Interview with Marina Izzo, CEO of EBAMed Marina Izzo, CEO of 2018 >>venture>> competition winner EBAMed, shares her advice for MedTech startups and vision for EBAMed, which is developing a non-invasive treatment of cardiac arrhythmias using radiation based on proton beam technology.
Tell us a little bit about yourself; how has your experience in the industry shaped you as a leader?
There are many types of leaders and no one size fits all. My style reflects what I have learned in my experience in different positions and different company cultures. Two important lessons in particular I want to leverage in my role at EBAMed:
First, business development is a science. Early in my career, I had the good fortune to gain hands-on market development experience in a high-powered environment. One project regarded the world’s first implantable cardiac monitor, and the other new technologies to improve management of heart failure and reduce hospitalization. These were both new technologies with all the challenges this brings. In developing the market for these innovations, I came to understand the importance of working structurally and to develop strategic roadmaps for business, clinical use, and product lines, based on solid analyses.
The key lesson relevant to my role as CEO is: Do things in a planned order and prioritize investment dynamically, based on the specific phase of business development.
Second, it is key to build a great team. In startup businesses, strong teams are fundamental to success, as there is nowhere to hide in a small organization. But team building is hard work and it takes time.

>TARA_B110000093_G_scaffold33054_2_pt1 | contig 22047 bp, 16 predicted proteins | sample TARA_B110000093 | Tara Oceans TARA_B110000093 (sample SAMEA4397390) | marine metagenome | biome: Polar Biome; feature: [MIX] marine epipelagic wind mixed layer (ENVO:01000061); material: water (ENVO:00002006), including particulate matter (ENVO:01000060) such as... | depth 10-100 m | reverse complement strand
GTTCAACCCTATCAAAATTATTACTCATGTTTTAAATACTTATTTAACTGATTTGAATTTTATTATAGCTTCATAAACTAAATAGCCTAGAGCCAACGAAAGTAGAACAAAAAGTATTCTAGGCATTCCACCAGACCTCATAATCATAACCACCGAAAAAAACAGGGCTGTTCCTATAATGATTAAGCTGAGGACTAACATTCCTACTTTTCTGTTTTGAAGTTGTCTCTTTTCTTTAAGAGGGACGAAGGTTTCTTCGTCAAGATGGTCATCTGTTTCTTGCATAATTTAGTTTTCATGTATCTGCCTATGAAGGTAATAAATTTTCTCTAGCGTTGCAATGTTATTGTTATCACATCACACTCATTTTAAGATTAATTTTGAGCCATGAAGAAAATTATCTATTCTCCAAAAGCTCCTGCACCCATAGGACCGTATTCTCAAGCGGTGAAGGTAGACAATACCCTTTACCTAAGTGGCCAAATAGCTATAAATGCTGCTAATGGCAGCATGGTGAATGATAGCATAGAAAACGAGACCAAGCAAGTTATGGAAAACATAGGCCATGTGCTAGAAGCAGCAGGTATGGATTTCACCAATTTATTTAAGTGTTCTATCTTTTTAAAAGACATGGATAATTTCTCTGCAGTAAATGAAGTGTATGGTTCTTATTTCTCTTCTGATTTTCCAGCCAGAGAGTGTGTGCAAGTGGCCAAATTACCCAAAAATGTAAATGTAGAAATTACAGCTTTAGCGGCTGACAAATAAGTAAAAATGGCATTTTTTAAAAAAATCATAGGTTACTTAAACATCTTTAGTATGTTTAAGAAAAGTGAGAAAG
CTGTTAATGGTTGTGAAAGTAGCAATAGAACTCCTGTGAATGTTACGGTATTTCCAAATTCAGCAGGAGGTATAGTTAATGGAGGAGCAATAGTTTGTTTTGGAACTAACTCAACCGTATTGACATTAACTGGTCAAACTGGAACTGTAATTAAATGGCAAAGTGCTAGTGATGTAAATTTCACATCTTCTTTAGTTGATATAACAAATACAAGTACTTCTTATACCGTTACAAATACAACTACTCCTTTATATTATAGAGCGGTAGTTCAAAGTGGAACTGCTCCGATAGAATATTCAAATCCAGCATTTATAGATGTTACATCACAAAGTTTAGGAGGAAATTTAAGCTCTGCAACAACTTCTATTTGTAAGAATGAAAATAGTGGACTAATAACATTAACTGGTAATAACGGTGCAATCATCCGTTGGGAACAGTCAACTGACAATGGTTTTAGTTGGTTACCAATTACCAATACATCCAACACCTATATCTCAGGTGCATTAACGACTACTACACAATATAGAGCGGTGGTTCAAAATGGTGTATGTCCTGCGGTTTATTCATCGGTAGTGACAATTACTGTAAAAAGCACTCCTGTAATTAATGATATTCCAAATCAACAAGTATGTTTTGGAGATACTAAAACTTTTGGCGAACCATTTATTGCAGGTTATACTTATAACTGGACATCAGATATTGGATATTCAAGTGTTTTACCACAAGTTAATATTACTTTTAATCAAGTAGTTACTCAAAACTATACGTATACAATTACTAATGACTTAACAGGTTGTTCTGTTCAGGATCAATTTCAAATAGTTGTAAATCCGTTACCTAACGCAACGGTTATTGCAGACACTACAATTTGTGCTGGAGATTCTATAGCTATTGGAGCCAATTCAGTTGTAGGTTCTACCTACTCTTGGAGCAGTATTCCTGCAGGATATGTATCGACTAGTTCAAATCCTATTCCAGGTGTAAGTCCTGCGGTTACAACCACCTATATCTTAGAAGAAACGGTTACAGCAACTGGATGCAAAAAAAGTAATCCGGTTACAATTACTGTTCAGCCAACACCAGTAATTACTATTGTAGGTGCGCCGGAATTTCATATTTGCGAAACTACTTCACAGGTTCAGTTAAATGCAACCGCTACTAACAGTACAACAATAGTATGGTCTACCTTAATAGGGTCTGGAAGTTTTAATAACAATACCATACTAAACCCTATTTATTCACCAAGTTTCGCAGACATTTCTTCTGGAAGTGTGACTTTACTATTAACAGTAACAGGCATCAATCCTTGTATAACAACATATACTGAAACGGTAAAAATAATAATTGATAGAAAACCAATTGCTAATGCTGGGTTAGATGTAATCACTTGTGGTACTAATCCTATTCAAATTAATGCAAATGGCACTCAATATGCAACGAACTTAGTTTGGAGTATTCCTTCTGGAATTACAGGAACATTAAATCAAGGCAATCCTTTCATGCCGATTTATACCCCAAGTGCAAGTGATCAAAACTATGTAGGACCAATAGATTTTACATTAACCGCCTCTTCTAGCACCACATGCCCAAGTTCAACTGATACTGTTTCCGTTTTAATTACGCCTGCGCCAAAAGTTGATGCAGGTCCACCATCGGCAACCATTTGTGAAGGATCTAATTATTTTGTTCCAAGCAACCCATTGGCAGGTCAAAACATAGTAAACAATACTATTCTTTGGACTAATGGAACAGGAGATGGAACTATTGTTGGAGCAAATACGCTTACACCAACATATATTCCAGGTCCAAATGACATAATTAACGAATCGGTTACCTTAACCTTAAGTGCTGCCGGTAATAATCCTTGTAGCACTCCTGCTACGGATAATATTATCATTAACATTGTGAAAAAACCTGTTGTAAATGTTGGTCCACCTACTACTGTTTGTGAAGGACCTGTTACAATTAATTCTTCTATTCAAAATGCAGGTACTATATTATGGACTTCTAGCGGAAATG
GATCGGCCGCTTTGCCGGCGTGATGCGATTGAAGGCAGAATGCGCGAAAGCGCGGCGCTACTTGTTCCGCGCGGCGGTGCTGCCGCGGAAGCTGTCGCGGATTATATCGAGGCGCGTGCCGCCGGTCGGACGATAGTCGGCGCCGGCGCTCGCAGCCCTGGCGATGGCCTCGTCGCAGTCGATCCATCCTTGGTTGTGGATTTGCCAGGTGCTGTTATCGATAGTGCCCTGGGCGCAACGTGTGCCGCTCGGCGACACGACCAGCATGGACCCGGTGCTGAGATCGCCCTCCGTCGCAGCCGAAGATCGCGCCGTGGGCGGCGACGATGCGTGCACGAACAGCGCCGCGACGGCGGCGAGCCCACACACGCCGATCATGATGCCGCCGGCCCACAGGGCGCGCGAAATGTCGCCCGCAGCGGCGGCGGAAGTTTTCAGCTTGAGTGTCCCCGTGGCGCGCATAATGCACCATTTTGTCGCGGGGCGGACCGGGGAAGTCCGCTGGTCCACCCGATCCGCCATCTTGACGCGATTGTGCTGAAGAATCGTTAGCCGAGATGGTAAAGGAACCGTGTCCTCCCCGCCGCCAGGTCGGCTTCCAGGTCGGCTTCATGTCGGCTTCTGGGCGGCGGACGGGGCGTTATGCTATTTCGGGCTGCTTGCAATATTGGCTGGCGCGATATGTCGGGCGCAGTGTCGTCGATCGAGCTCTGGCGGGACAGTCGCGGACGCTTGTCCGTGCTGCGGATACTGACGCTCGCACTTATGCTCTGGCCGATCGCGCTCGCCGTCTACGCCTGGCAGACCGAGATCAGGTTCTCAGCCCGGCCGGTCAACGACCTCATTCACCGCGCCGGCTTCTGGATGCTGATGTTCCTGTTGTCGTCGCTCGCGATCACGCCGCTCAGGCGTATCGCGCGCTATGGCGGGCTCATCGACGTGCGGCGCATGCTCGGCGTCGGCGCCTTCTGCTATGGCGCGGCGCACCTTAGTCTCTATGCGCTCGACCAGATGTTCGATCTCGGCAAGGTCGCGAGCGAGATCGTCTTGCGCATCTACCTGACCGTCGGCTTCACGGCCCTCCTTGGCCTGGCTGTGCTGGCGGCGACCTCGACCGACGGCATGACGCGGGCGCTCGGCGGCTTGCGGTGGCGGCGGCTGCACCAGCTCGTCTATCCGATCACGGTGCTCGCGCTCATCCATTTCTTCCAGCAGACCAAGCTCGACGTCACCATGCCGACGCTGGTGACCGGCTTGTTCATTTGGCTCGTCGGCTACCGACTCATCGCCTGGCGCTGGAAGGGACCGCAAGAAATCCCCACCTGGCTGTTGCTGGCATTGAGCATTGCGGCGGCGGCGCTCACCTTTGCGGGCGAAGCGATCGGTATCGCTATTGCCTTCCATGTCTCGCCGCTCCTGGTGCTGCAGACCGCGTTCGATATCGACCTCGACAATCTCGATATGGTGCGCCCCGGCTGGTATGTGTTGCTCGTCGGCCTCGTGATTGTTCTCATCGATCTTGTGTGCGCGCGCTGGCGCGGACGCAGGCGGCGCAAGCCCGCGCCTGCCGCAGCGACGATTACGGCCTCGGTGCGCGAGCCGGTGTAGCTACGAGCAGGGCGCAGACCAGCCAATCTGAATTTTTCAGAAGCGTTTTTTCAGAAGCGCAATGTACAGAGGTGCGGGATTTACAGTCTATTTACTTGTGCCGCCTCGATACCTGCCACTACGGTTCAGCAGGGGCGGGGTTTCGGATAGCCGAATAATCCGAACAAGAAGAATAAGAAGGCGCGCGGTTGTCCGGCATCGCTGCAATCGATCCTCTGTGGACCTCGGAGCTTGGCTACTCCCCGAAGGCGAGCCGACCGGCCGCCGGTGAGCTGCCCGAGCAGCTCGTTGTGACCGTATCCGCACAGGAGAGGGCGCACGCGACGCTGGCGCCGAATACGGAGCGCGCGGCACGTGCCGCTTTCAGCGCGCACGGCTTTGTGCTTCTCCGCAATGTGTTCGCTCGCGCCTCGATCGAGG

Through the years I have refined my approach down to two core rules. First, I strive to hire not only exceptionally talented people, but those with diverse backgrounds and experiences. And while it is important to ask “Is this person qualified?”, I also look at their character and interpersonal qualities, such as trustworthiness, dedication and integrity. New skills can be taught, but personality is hard to change and team members must fit well together.
My lesson here is: Surround yourself – and listen to! – the very best people you can find, but do not look at narrow expertise only. A successful team is greater than the sum of its parts.
What is your vision for EBAMed in the next few years?
I am joining the company at a very exciting time. Cardiac arrhythmias are life threatening and can lead to debilitating heart disease. Current ablation technologies have low long-term success rates and there are important associated complications. If a non-invasive treatment were available, it would meet an important unmet need.
At EBAMed we are convinced that non-invasive, charged particle beam technologies are the future. We are developing innovative solutions to the issues which have held back the application in cardiology for several years. The main challenge is that cardiac motion is very complex and it is critical to focus the beam very precisely on the target tissue while sparing the very sensitive tissues, structures and nearby sensitive organs. Our system will provide accurate and precise real-time monitoring and management of the heart’s position and motion during non-invasive ablation. We have recently applied for breakthrough technology status for our “CardioKit” platform. Pioneering work such as that by Prof. Pruvot in Lausanne has shown the feasibility of using radiation therapy for the treatment of VT.